A block later I encountered two clusters of cops, one on each side of the street (see pics below), and a second water canon truck (not in the photos). They were very relaxed, with many smoking, some bantering among one another, and the rest bored, staring off at nothing in particular, or jabbing their fingers at their cell phones. Just a bit up the street from the cops I encountered my first cluster of photographers, each of whom had a proper, full face gas mask, a camera and camera bag(s). That told me I had entered the area where the cat-and-mouse game would unfold. Unlike Saturday, I had made it inside.
My sense of the crowd at that moment was that it was at least half shoppers, and almost half people waiting about for the evenings festivities to begin. I saw one young teen boy, who was by himself, pull a bandanna from pocket, quickly tie it to his face and then break off at a jog to run up Istiklal. He fairly bounced when he broke into that jog, and was clearly fired up for fun. I confess, I envied him. Though the cops and photogs were bored, there was something of a festive air among the peeps who had scarves, those paper filter masks, and goggles dangling around their necks. Even the shoppers were in good spirits. There was no sense of danger or concern that I could sense, and to the extent that people were expressing any emotions they were positive. In any case, I sure as hell would have had fun as a 12 or 13 year old zipping about during this. I made a mental note to make sure to do the opposite of whatever I saw him, and kids like him, doing.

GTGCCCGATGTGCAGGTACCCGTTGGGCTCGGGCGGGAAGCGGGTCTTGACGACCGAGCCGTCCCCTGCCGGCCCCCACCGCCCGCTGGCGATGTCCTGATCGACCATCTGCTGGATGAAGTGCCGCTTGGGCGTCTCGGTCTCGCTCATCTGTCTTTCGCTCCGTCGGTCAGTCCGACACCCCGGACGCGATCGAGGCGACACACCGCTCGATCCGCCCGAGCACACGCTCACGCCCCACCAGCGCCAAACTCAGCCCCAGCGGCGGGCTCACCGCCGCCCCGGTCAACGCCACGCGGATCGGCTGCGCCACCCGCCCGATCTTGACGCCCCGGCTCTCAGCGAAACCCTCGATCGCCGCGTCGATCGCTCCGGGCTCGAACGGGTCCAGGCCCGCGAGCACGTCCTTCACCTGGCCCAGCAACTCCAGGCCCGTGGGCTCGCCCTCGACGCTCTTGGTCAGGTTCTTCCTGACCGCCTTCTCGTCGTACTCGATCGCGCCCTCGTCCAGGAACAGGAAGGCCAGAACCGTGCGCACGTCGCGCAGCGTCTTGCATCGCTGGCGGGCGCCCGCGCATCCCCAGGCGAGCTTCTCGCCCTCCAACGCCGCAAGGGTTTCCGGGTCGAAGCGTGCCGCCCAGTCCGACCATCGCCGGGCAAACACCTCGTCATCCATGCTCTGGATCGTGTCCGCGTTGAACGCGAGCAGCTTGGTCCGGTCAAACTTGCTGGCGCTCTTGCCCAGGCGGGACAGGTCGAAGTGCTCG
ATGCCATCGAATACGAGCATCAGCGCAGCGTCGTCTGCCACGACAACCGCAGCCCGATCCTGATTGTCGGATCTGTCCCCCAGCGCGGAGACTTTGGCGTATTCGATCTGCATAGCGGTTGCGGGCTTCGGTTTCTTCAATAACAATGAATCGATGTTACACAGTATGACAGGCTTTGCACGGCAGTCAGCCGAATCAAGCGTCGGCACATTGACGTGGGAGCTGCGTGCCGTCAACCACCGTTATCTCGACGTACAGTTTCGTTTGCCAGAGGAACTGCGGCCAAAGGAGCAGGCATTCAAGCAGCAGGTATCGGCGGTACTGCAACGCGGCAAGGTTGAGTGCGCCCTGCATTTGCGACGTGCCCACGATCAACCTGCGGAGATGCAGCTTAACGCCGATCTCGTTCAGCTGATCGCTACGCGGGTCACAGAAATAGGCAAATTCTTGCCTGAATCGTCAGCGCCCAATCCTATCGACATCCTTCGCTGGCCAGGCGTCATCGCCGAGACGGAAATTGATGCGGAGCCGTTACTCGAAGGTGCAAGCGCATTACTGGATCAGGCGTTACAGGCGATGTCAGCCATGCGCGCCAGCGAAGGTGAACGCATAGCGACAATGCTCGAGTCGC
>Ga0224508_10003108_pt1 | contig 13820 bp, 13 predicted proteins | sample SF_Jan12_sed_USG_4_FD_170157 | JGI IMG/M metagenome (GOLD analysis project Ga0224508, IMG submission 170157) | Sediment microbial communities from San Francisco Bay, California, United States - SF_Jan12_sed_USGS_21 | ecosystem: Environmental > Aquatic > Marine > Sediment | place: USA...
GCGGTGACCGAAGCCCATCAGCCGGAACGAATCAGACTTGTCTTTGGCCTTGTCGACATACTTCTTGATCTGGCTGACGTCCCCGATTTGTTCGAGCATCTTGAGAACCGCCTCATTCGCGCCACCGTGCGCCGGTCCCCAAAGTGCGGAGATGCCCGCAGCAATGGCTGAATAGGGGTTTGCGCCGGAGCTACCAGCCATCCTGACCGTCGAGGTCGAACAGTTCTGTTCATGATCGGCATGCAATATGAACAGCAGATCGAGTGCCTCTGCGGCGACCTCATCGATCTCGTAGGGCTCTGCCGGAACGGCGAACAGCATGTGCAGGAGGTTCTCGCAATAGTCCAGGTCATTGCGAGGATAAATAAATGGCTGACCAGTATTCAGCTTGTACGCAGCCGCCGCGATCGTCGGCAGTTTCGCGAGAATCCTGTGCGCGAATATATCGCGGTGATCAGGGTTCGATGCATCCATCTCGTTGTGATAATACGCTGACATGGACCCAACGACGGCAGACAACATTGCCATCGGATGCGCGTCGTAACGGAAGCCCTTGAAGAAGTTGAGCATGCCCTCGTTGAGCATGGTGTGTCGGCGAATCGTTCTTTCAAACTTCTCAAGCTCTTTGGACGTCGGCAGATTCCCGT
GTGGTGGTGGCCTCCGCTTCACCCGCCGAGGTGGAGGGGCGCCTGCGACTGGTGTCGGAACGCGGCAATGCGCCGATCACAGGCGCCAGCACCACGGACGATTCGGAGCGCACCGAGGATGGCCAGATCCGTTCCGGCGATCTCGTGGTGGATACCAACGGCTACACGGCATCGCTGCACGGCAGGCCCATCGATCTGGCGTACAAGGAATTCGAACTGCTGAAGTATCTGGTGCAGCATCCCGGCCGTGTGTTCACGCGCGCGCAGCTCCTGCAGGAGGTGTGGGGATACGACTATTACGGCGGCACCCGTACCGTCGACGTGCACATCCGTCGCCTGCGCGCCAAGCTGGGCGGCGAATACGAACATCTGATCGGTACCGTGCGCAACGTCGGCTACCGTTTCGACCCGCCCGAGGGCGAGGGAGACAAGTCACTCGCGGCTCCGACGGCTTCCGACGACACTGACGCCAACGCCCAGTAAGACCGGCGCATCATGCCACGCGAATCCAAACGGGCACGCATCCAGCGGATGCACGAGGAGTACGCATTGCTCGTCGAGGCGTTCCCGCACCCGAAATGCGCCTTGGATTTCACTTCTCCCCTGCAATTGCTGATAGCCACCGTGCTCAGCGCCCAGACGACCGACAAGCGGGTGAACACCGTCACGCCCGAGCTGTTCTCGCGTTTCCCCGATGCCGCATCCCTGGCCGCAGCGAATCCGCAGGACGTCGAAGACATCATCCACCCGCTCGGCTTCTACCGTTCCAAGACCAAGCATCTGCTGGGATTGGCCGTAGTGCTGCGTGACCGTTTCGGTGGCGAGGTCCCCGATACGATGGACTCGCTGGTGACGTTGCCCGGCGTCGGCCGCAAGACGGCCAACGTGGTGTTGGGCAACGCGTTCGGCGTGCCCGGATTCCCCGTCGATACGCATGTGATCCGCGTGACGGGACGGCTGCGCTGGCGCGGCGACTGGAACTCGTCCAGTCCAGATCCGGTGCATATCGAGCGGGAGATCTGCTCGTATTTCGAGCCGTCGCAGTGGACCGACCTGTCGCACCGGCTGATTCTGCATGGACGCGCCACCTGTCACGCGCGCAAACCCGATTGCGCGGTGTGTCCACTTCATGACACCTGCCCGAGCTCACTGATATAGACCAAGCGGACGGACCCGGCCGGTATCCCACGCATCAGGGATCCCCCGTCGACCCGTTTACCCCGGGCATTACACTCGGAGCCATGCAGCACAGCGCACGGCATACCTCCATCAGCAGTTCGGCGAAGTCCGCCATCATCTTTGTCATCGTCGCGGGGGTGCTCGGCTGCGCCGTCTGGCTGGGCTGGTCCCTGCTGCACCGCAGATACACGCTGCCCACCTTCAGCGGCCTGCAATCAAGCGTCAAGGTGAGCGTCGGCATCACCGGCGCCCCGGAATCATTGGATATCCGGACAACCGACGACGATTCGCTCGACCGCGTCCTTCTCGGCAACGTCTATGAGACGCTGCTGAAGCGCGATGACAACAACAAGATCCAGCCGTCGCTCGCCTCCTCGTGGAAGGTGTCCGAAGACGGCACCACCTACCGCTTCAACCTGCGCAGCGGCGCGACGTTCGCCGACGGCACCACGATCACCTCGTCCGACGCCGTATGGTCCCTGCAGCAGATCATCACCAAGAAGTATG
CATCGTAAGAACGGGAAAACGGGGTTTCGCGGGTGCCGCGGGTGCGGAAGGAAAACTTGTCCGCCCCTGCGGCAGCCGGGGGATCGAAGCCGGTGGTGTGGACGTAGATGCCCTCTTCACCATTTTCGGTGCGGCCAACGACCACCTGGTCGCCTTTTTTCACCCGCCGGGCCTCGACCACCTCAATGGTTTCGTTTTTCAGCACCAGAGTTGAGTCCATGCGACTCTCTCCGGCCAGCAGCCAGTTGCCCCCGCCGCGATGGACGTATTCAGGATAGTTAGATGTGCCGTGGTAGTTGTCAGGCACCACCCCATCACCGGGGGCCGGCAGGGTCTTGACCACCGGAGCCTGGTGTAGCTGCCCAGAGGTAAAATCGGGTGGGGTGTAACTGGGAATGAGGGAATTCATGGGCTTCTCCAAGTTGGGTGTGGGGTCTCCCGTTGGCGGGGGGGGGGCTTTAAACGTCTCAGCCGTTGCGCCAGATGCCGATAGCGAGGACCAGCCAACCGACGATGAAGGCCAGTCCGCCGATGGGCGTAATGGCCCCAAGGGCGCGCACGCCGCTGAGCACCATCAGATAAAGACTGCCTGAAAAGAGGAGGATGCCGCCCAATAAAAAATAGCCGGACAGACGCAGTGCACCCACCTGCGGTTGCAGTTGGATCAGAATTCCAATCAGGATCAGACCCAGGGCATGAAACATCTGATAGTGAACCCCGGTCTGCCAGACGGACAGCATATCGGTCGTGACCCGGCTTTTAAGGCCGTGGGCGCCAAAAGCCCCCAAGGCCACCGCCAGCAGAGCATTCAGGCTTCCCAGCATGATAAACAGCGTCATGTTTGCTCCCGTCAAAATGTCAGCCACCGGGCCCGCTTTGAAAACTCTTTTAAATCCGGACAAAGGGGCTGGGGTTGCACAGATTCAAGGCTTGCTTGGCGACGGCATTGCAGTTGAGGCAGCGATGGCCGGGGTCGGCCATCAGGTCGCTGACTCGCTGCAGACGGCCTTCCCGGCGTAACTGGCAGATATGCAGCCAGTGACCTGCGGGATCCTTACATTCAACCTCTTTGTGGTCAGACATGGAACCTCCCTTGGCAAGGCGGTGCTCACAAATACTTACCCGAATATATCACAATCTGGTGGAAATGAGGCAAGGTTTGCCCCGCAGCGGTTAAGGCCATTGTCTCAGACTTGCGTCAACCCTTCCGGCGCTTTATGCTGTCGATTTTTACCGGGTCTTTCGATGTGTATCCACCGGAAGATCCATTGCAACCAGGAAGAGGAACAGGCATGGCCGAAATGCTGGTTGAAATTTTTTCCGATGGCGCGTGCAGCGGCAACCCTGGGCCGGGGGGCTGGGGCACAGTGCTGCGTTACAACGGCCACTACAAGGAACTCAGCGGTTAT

About that time I heard someone shout “Maski! Maski!” and turned to see this guy, hawking paper filter masks and swim goggles. Istiklal really had the feel of the warm-up period prior to a sporting match, complete with vendors hawking their wares.
Tastes Like Spicy Chicken